Monday, December 24, 2007

Thank You

Los Angeles, CA

The City of Los Angeles is looking to have fewer than 400 homicides in 2007, the lowest number in 30 years.

We're down to 386. That's about a third the number we had in '92. Think about that for a second. In 1992 we had over 1000 murders in the city of Los Angeles. Of course that was the year of the riots where 53 people died, but still.

For the county, we're down 17%. Things are looking up all over.

So, I'd like to say thank you to the LA Police and Sheriffs, the LA Fire Department, the men and women in trauma rooms pulling bullets out of kids. The good samaritans who call 911 and don't hang up after twenty minutes, the people who call in tips that catch killers, the folks who don't give in to the violence and the gangs.

Thank you everyone for actually trying to make this a safer city. Group hug. Kumbay-fuckin'-yah.

Now let's keep the number steady for the next couple weeks, okay? Y'all can go back to killing each other in January.

4 comments:

Steve Allan said...

Or... America is quickly becoming a country with poor marksmanship. Perhaps all the good shooters were among the dead, they just weren't very good at dodging bullets, or unlucky with ricochet. :)

OK, so one of the possible reasons for the decline is that the population numbers of people most in danger of being murdered (people in their late teens to late 30s) are lower. There aren't as many Generation X or Generation Y people as they're were Baby Boomers. As Boomers age, their taste for crime changes and they become less vulnerable and less of a target, while younger generations start to come into their own, so to speak. The scary thing is the spike in population numbers over the past few years and the question of whether those homicide numbers will rise in twenty years.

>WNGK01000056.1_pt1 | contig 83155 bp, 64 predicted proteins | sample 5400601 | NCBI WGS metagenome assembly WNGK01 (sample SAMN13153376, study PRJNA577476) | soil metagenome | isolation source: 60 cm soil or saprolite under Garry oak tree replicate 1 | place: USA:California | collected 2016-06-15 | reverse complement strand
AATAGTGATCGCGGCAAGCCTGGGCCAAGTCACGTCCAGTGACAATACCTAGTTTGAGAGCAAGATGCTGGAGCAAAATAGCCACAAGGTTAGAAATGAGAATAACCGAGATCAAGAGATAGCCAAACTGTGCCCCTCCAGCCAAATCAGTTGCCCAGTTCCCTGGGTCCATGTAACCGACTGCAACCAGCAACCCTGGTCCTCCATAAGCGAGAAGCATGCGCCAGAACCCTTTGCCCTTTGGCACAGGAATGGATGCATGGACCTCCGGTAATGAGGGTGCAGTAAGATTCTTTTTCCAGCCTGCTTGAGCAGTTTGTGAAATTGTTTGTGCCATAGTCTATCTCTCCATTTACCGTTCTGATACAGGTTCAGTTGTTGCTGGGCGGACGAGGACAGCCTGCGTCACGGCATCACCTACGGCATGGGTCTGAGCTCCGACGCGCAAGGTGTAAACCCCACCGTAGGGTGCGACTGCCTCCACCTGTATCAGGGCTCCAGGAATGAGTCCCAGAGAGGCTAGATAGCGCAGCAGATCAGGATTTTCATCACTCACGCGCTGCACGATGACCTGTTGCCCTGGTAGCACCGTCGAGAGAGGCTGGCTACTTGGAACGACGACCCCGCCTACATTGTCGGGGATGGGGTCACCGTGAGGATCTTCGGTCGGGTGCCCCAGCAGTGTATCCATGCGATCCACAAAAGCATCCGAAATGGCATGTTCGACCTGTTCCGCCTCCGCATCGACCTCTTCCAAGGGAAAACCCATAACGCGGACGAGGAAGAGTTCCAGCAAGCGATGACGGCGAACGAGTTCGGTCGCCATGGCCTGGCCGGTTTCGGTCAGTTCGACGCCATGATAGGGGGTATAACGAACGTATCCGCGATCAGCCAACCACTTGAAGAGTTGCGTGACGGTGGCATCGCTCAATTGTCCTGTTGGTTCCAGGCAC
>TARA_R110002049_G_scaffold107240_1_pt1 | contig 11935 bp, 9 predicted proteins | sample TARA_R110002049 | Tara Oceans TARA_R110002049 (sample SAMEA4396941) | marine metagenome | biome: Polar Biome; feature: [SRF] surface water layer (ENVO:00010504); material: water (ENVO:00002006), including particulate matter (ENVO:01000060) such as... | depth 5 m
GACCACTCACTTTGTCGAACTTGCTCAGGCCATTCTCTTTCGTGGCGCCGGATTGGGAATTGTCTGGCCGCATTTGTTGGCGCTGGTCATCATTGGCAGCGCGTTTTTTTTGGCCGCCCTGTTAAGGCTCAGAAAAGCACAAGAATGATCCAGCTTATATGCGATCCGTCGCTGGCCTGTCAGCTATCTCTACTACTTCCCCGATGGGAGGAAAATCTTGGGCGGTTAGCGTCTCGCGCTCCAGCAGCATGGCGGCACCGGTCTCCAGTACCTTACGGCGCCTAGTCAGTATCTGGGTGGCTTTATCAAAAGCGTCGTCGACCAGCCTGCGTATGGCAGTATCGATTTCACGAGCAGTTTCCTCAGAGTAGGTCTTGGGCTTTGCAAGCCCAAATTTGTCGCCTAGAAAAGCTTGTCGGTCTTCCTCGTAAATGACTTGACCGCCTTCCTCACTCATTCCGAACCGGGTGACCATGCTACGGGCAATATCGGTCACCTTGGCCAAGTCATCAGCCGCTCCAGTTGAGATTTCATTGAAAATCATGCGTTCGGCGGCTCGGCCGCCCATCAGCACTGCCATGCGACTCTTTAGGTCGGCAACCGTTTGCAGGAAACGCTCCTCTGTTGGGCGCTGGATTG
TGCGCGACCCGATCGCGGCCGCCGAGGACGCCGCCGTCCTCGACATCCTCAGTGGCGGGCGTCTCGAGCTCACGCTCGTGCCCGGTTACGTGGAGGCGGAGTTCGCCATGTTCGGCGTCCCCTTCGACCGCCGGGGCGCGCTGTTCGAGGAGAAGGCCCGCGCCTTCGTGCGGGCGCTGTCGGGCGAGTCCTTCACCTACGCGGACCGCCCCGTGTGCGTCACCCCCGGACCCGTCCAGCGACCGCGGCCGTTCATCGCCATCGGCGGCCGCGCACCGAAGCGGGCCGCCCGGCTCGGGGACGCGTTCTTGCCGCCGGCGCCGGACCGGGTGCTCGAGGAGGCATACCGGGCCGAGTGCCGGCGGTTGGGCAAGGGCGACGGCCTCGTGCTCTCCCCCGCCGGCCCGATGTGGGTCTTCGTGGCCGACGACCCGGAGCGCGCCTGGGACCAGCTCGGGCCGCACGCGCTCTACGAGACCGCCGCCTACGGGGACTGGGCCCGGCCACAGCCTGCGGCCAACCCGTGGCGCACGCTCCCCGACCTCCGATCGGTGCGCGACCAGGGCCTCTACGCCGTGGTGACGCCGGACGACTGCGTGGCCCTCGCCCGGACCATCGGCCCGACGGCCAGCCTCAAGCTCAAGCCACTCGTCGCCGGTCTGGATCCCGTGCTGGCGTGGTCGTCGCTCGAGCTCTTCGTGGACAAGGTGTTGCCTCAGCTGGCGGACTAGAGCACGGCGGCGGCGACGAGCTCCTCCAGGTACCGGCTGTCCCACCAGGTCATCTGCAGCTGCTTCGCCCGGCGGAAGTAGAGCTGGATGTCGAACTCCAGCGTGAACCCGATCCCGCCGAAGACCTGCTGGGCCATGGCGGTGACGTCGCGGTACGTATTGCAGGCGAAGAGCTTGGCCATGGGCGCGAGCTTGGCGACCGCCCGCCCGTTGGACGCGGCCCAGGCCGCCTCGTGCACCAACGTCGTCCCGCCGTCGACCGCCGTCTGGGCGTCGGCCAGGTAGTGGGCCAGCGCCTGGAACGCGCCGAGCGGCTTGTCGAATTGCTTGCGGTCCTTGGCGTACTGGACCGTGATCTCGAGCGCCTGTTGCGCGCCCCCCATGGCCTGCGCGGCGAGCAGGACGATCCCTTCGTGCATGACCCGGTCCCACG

Another factor is the improvements in medical care. They're able to save more lives they they used to - which is effecting the veterans' budget something wicked with more wounded than killed in the war. A coffin and flag is a hell of a lot cheaper than rehibilitation at Walter Reed, sad to say. One thing to look at is number of gunshot wounds or attempted murders versus the number of actual homicides over the past few years to see if there is a trend.

But that's just me being the optomistic guy that I am. As Monty Python said: "Always look on the bright side of life."

Steve Allan said...

OK, that seemed a bit harsh on the soldiers, which is not my intention. What I meant by more wounded than killed was a harsh criticism of our leaders who can taut a low number of casualties since more soldiers' lives are being saved. As for the budget for our wounded soldiers, it's pretty much sucks and stories about Walter Reed have pointed that out. So, this is just another bit of shortsightedness on behalf of the administration - and another error that seems to be shamlessly glossed over time and time again.

Stephen Blackmoore said...

Oh, I get what you're talking about. Note that homicides are down. There's nothing said about murder attempts.

As you say medical care is improving. And, like earthquakes, hurricanes and tsunamis, it's not the care so much as the rapidity of response.